The name Pampojilá is believed to come from a forest of trees called Po’j (Amate) which were abundant in the area, and from a Kakchikel word “Chu Poq’olaj” which translates to a swirly dust site. The first European owner of the land we call Pampojilá was Ms. Monica Barrios. Ms. Barrios lived in San Andres Semetabaj, a town located between Godinez and Panajachel. Later in her life, Ms. Barrios gave the land to her son: Eduardo Diaz. The “finca” or the coffee plantation began to take shape in the 1920s. The initial peasants or campesinos working the land came from San Andres Semetabaj. These families originally migrated from Tecpan and Iximche; places inhabited by the true Mayan Kakchikel distinguished by their clothing, language, culture and spirituality. The need for more workers grew as the finca increased production, so other Mayan groups arrived in Pampojilá.
In the 1930s and 1940s, still under Mr. Eduardo Diaz, coffee was a big export product that made coffee plantations like Pampojilá a place to work that ultimately gave room to a stable community of families. Cultivating coffee needed men, women and children to harvest and take the coffee beans to ports for commerce. In subsequent years, Pampojilá was a community of about 250-300 families. Among them, just a handful of workers had some education, like bookkeepers or electricians, otherwise campesinos were illiterate. In the late 1950s Mr. Eduardo passed away. His son Oscar Diaz took over but he was less friendly. The challenges of the times were countless, including: lack of healthcare and schools, risky working conditions and lack of protection against abuses. Houses were given to families to use, but living conditions were precarious. Water was only available from the mountains, and a school was built for the administrators’ children to be educated and included only some campesino boys. Catholicism was the norm those days and the owners were no exception so they built a church which is still standing today. Their patron saint was San Andres.
In the 1960’s, the presence of North American priests was felt with the arrival of Fr. Greg Schaffer, then Fr. Stan Rother and Fr. John Goggin. With Fr. Greg’s programs the Catholic Church was tangible and active in all the plantations or fincas in the area of San Lucas Toliman. Because it was close, Pampojilá was a welcoming place to evangelization as well as projects led by Fr. Greg and the Sisters of Notre Dame. This new beginning was also a reflection of the times of Vatican II, with a renewed focus on Social Justice by walking with ALL people and making the Church a church of the poor. In Pampojilá, the campesinos barely understood the ramifications of this new type of evangelization with its emphasis on education and empowerment. However, the rich and educated owners began to suspect something.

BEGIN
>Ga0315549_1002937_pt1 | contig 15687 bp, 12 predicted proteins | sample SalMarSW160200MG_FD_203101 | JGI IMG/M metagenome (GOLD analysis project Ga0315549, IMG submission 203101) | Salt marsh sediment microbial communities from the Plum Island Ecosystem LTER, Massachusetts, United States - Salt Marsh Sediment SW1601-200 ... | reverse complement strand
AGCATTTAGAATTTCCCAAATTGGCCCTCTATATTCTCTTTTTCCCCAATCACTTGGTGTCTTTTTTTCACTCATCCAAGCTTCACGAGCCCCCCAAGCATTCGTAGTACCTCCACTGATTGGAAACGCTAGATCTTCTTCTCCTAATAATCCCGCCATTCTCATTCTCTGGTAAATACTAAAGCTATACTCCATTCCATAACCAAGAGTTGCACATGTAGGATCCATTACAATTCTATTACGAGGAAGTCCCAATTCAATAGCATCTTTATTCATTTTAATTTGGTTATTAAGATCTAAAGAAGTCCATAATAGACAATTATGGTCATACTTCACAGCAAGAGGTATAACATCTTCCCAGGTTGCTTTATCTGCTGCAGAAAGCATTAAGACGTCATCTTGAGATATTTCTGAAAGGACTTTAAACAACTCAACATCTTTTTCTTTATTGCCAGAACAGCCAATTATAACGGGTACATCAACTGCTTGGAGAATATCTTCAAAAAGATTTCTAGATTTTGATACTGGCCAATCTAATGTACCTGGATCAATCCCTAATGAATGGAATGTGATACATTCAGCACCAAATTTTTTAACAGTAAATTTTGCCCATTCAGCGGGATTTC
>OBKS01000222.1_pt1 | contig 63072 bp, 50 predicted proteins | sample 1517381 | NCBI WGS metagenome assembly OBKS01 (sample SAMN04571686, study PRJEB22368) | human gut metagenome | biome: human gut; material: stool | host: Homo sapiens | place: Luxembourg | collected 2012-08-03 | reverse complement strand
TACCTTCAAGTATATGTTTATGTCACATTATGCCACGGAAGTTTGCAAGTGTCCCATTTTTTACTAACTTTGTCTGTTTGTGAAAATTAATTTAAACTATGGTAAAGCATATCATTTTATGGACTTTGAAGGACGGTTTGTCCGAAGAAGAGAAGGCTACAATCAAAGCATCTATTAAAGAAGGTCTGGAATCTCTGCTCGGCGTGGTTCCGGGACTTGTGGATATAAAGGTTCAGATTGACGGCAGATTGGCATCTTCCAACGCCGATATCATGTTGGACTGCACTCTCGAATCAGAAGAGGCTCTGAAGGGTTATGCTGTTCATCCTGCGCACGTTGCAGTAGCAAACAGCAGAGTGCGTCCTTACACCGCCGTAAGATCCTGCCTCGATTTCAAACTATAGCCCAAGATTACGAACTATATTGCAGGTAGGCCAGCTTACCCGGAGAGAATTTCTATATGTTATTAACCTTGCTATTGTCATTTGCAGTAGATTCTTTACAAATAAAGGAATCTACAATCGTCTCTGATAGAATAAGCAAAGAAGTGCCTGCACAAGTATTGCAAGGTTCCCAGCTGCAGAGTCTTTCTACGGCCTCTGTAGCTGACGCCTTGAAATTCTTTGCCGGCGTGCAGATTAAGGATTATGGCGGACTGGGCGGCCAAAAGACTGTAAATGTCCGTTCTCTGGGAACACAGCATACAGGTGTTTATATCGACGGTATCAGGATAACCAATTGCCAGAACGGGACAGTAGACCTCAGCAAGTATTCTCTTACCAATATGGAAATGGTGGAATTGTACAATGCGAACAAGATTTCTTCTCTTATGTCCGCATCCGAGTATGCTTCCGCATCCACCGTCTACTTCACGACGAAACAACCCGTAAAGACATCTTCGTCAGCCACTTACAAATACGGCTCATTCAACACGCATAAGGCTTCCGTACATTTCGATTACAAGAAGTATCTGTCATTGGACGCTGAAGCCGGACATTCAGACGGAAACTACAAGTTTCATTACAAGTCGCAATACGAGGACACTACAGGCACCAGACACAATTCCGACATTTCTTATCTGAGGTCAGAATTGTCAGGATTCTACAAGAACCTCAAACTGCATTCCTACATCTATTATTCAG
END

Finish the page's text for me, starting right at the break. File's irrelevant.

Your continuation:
This movement was reminiscent of key events in the life of Pampojilá that took place in the 1950s and 1960s with a “campesino movement” and the land reform movement that resulted in the resettlement of Colonia Pampojilá in the 1970s. It was a peaceful movement and it produced a profound transformation in the lives of the campesinos when they were able to own a plot of land to plant corn and other products for sustenance. It gave them a dose of independence and respect as well. With years passing, the Mission kept building schools for the poor, developing housing projects, buying land, providing medical assistance and making local employment accessible so families could stay together and avoid the hardship of working on coffee or sugar plantations. This was a saving grace for the people and it provided a window to visualize a new way of life.
When the finca was partially destroyed by a mud slide in 2010, the families were rescued and moved to a new community (Sanikya’) where their patron saint is again, San Andres. The formation of this new resettlement was possible thanks to Fr. Greg and the Mission.
So, in spite of poor wages, exploitation and other destructive forces working against their human dignity, the Mayan Kakchikel people of Pampojilá lived out the rich legends of their ancestors: to believe in a creation filled with gods that make life good for all; and to believe that mother earth is sacred and gives life by nourishing their planted seeds and crops. Today, Mayan ceremonies continue to be a source of blessings and invite everyone to turn to our creator in gratitude for its goodness. With these rooted beliefs of Mayan spirituality, all people of Pampojilá origin continue to find refuge in the Christian faith. This journey, like an exodus to the promised land, has been possible thanks to the San Lucas Mission and the countless number of missioners, donors and volunteers. God bless all!
By Emiliano Chagil, M.A.
A. A publication of “QAB’EY” (nuestro camino). Historia, Vida y Futuro del Micro Parcelamiento Pampojilá. Patrocinado por el Consejo Nacional de Educacion Maya
Autor: Edgar Emilio Choguaj Chajil
Fecha: Diciembre 2000
B. Personal Anecdotal Evidence by Emiliano Chagil, born and grew up in Pampojilá during the late 1950s until the 1970s (in consultation with Andres Chajil)
Coffee: In 2019, 20 growers from Pampojila sold their coffee to the Mission.
Construction: Since 2015, the Mission has built 1 block house, 3 hybrid houses, 6 wood homes and 129 fuel-efficient stoves in Pampojila.
Healthcare: In 2019, Pampojila was served by 4 visiting medical groups who conducted a total of 192 consults. There were 127 children enrolled in the child nutrition program with 17 families receiving the supplement.
Each community in the municipality of San Lucas Toliman has elected leadership specific to that community. These groups of elected leaders are usually referred to as a COCODE. People from the community are elected and usually serve 1-2 years. The COCODE usually has about a dozen members.